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More interesting than any of that is the discovery of a teenage boy’s body hidden on the ship, which happens at the start of the episode. He died from a gunshot, but, of course, there’s no information about who he is or who the killer is. Two wants to space the body, since, you know, they’re going to have enough problems when they get to the space station without a mystery body onboard. One thinks that’s just wrong, because One is long on morals but short on logic.

We also now know where Five’s dreams are coming from: the program that deleted the memories was glitchy as hell and A) managed to hit the person who uploaded it — probably not on purpose — and B) deposited everyone’s memories into Five’s head. Oops. Based on the incompetence on display, I’m going with One.

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Especially since the last shot of the episode is someone who looks just like One — but with a lot more eye makeup, so we know he’s the bad one — looking for the Raza and claiming to actually be Jace Corso. So... Twins? Surgery? A mask so good even One doesn’t notice he’s wearing one? Android? Either way, something is hinky with One.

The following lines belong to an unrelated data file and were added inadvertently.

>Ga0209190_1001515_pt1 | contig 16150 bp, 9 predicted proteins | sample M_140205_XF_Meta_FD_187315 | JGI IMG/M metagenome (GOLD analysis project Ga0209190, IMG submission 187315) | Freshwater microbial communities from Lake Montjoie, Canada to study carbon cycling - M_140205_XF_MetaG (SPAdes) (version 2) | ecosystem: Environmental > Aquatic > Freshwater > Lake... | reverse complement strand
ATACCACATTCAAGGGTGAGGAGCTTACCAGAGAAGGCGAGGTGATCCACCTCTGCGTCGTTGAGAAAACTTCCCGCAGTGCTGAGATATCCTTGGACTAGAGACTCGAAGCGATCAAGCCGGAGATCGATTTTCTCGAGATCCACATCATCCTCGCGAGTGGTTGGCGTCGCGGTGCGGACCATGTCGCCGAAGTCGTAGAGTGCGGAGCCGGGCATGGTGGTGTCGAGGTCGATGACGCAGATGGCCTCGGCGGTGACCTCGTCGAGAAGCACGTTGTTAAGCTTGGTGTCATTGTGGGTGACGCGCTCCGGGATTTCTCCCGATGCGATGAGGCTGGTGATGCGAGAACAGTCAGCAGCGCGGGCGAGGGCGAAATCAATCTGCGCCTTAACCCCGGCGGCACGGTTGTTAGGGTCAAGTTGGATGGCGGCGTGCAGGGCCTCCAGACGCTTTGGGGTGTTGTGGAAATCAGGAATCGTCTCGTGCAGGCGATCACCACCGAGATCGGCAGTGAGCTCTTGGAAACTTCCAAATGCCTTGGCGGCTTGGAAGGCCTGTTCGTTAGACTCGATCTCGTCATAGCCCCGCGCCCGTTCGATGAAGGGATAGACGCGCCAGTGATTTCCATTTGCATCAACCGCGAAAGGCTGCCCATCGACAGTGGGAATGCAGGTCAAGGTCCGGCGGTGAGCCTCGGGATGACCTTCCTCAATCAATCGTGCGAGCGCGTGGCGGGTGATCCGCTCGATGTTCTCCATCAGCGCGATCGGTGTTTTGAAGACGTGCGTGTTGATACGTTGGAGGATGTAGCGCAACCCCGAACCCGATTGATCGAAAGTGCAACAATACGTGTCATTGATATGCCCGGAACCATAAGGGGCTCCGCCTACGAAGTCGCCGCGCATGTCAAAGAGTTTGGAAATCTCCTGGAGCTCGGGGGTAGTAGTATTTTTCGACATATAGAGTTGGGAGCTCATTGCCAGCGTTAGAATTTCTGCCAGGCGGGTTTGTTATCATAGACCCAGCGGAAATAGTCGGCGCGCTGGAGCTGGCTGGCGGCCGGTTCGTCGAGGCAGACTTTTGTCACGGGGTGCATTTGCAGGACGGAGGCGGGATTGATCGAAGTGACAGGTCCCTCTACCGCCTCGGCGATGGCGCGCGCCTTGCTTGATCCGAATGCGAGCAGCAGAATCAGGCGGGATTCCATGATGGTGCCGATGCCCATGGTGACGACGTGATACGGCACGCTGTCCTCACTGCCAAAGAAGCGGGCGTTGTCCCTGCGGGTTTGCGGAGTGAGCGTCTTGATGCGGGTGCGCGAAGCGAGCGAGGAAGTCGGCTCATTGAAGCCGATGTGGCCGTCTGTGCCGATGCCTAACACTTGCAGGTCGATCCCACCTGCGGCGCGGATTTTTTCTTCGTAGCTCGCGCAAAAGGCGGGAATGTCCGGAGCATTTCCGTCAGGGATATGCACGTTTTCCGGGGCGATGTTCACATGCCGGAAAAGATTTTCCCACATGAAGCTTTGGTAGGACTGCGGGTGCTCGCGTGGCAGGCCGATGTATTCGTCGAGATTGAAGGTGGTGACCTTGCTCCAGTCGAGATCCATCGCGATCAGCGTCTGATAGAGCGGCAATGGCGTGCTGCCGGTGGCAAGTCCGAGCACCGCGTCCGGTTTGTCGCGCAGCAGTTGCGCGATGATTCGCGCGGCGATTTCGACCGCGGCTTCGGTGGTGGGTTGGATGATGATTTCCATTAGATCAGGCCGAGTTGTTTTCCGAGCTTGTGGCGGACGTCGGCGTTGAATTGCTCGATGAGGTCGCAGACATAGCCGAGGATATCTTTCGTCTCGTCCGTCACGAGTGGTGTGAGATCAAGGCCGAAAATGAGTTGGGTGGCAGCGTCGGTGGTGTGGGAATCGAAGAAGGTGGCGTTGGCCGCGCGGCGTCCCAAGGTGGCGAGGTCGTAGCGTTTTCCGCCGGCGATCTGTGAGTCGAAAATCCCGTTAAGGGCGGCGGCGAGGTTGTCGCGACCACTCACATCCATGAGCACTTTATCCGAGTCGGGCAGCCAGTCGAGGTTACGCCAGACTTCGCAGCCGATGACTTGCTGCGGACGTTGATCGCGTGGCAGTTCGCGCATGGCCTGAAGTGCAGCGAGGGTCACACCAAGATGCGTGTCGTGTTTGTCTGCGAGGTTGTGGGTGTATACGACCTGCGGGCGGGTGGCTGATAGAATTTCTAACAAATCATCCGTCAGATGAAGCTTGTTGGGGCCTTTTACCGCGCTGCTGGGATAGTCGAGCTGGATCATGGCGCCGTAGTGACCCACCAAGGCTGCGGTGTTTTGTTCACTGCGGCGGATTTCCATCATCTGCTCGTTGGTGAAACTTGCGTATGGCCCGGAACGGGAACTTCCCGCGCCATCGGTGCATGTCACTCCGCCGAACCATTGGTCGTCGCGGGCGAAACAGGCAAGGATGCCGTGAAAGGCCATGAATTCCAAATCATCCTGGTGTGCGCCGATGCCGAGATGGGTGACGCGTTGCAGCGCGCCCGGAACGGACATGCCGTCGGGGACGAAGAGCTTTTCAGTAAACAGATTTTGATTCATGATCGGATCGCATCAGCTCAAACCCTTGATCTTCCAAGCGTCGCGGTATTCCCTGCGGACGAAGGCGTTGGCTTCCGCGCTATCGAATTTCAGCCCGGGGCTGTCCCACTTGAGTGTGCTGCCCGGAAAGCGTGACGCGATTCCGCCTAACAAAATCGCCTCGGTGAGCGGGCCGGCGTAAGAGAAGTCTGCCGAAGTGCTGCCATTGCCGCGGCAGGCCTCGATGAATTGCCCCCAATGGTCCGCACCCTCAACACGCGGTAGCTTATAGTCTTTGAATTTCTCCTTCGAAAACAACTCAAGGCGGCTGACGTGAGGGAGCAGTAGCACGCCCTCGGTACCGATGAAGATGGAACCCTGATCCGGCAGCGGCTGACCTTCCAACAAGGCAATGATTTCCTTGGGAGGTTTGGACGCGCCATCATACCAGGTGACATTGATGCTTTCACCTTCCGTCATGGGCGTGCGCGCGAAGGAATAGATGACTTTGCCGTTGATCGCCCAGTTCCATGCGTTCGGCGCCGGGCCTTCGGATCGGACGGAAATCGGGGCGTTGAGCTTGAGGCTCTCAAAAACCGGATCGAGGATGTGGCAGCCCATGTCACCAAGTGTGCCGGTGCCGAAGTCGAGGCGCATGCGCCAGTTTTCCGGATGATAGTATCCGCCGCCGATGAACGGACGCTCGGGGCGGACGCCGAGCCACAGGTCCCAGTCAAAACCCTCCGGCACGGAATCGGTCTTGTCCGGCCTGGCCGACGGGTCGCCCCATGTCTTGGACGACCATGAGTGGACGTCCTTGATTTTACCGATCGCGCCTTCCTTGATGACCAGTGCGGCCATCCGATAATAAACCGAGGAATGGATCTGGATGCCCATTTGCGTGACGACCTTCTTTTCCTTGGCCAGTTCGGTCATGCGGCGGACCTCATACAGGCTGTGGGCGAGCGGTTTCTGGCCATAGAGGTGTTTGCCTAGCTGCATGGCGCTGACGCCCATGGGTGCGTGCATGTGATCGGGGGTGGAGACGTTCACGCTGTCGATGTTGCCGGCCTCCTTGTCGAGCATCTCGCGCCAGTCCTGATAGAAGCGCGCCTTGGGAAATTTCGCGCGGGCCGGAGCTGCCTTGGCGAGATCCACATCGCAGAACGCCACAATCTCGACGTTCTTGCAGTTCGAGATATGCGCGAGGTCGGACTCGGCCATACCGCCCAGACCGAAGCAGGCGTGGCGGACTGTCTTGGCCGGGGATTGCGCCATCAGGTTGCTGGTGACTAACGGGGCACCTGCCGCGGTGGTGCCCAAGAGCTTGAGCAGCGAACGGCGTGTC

We also learn this week that no one is just pretending to be mind-wiped, since they use the Android as a lie detector and no one’s lying about that. The interrogations were little personality snapshots, with Two reiterating once again that she’s just Two and not who she was before. The best scene in the episode is Three’s interrogation. One has to point a gun to his head to get him to do it, and he yells out that it will influence the test. The Android agrees: “If you shoot him, you may skew the results.”

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This episode was all about pairs and everyone trying to connect with one another. In rough order of success: